Core of Iran Noruz in family: Afghan filmmaker Sahraa Karimi
Art and Experience: Sahraa Karimi, a filmmaker, writer and photographer originally from Afghanistan, but born and raised in Tehran, says that family is the core of the Noruz celebration.
“When I was a child in Iran we celebrated Noruz like Iranians, totally like Iranians, we had Haft Seen. My father was the head of the family, so our house was full the first day of Noruz,” Sahraa told the Tehran Times in an interview in early March.
“We did not have any plans to go anywhere, we knew relatives would come to visit us. We had fruits and sweets and candies just like Iranians,” she said.
“I like the customs of the new year,” she conceded. “Whatever we wanted we had. My father always said if you are good children, then you deserve to have all these.”
“My childhood was full of paintings and decorating eggs. I was the person who had an idea to paint different eggs and my sister used to take care of sabzeh (green sprouts),” she said.
She also spoke of her excitement when she got new banknotes from relatives bearing stamps of congratulations, “I still have some of them,” she said.
“When we are children, we just think about enjoying the time,” she said, regretting that as a grown up, we are dealing with many issues and Noruz just becomes a part of those many issues.
“So Noruz must be the best one for us as a child,” she asserted.
“I have my connection with Noruz now. I don’t celebrate it the way we did in our childhood. I believe the core of the celebration of Noruz is family. My family is not here anymore. My father is dead, my mom and sister are in Canada, my brother in Afghanistan, and I am here. After leaving Tehran I only took the memories with me,” she said.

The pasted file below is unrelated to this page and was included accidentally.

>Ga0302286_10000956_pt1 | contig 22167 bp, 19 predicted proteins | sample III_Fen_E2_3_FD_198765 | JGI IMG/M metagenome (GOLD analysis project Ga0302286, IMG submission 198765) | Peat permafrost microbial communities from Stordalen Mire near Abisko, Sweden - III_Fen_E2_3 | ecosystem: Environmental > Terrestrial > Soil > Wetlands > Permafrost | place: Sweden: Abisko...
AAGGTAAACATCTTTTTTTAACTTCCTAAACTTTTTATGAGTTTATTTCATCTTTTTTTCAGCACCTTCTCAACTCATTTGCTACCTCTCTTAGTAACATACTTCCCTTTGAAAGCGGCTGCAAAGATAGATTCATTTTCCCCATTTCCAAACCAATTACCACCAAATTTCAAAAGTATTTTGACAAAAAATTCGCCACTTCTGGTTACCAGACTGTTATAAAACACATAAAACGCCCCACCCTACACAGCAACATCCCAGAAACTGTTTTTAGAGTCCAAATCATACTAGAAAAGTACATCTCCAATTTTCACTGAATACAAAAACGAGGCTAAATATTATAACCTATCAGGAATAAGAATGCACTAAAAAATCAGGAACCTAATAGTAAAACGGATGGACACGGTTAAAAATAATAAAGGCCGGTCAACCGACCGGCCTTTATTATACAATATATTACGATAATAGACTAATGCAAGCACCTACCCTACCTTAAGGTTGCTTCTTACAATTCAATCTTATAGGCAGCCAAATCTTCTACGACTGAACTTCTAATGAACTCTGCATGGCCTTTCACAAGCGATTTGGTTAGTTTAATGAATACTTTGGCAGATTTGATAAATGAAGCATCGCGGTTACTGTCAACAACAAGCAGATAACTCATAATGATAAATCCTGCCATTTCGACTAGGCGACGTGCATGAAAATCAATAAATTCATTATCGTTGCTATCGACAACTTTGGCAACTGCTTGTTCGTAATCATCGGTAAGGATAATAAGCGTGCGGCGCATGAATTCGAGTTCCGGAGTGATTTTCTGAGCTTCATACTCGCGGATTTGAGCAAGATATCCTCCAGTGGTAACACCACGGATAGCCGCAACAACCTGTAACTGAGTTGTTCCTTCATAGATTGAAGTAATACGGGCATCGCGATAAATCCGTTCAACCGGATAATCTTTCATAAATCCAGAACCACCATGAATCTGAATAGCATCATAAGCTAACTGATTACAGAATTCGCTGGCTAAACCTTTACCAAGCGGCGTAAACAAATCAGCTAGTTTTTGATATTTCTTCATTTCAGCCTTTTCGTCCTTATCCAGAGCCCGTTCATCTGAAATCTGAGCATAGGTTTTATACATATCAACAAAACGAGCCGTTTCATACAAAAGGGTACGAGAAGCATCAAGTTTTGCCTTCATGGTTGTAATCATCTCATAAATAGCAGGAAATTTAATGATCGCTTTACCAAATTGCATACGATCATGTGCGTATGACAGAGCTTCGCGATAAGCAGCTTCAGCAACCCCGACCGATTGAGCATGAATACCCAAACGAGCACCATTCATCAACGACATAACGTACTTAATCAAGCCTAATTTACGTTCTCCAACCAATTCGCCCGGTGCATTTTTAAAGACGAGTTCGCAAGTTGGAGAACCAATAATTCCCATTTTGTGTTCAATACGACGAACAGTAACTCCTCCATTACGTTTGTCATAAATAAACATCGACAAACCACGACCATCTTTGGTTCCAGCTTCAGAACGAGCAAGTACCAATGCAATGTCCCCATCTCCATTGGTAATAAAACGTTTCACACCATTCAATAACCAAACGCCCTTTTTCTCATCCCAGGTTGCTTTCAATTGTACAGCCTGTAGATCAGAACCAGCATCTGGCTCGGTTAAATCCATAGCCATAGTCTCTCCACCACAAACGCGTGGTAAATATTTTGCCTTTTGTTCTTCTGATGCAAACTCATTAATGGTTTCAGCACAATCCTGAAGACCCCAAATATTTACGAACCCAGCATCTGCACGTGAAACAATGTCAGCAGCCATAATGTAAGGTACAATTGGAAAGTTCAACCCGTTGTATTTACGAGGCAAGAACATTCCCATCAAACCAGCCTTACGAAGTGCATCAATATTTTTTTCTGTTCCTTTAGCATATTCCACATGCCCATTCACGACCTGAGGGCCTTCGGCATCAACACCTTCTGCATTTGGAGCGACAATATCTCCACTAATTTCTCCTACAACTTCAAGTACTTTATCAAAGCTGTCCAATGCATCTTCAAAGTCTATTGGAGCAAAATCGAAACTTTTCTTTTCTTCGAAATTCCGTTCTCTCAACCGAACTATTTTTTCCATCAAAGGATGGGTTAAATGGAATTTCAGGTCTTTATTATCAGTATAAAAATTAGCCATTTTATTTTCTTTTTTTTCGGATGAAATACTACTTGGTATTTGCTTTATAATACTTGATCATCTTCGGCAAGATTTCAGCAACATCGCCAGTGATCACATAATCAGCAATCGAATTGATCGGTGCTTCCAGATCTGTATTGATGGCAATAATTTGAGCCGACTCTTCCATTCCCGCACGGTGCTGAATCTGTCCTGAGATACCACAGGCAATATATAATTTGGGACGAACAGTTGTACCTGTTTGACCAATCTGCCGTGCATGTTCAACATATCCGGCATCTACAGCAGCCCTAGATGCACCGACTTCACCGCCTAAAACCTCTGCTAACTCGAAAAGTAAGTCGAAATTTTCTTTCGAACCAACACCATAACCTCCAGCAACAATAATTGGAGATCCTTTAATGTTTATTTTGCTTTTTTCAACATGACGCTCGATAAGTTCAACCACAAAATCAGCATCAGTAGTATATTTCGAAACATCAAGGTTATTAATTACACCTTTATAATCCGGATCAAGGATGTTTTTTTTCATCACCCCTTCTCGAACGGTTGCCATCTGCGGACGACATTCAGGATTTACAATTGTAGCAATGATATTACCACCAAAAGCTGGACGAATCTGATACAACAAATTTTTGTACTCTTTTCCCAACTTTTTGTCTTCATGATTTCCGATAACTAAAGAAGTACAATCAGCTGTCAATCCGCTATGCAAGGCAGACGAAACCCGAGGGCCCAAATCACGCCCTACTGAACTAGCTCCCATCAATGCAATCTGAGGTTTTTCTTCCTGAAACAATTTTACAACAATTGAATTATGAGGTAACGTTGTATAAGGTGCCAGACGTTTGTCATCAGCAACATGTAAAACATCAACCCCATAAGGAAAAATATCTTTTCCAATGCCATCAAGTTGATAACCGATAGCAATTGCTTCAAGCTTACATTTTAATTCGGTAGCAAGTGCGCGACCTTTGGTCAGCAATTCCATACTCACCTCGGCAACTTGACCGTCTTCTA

She also shared her feelings about Noruz.
“It gives this feeling that when the new year starts everything will become new; it spiritually helps you become a new person and you try to recapitulate your last year and think of what you would like to be in the coming year,” she explained.
“For me, Noruz is always a new opportunity to be a better human being,” Sahraa said.
“Noruz for me is still like what Noruz is in Iran. Of course, I respect the ceremonies in Afghanistan but the habits and traditions are different. In Iran, we have Haft Seen but in Afghanistan, we have Haft Mewa,” she added.
Haft-Seen includes seven items that begin with the Persian letter “seen”, which is pronounced in the same way as “s” in English.
Haft Mewa, which is literally translated to “seven fruits”, is a delicious, sweet, crunchy and syrupy mixture of dried fruits and nuts.
She continued that Iran is a Persian country and Noruz is its most famous cultural event, but in Afghanistan, it is only part of a large celebration, and that the largest one is Eid al-Fitr, marking the end of the holy month of Ramadan.
Sahraa moved to Slovakia at the age of 17 where she obtained her Ph.D. degree from the Film and Television Faculty of the Academy of Performing Arts in Bratislava.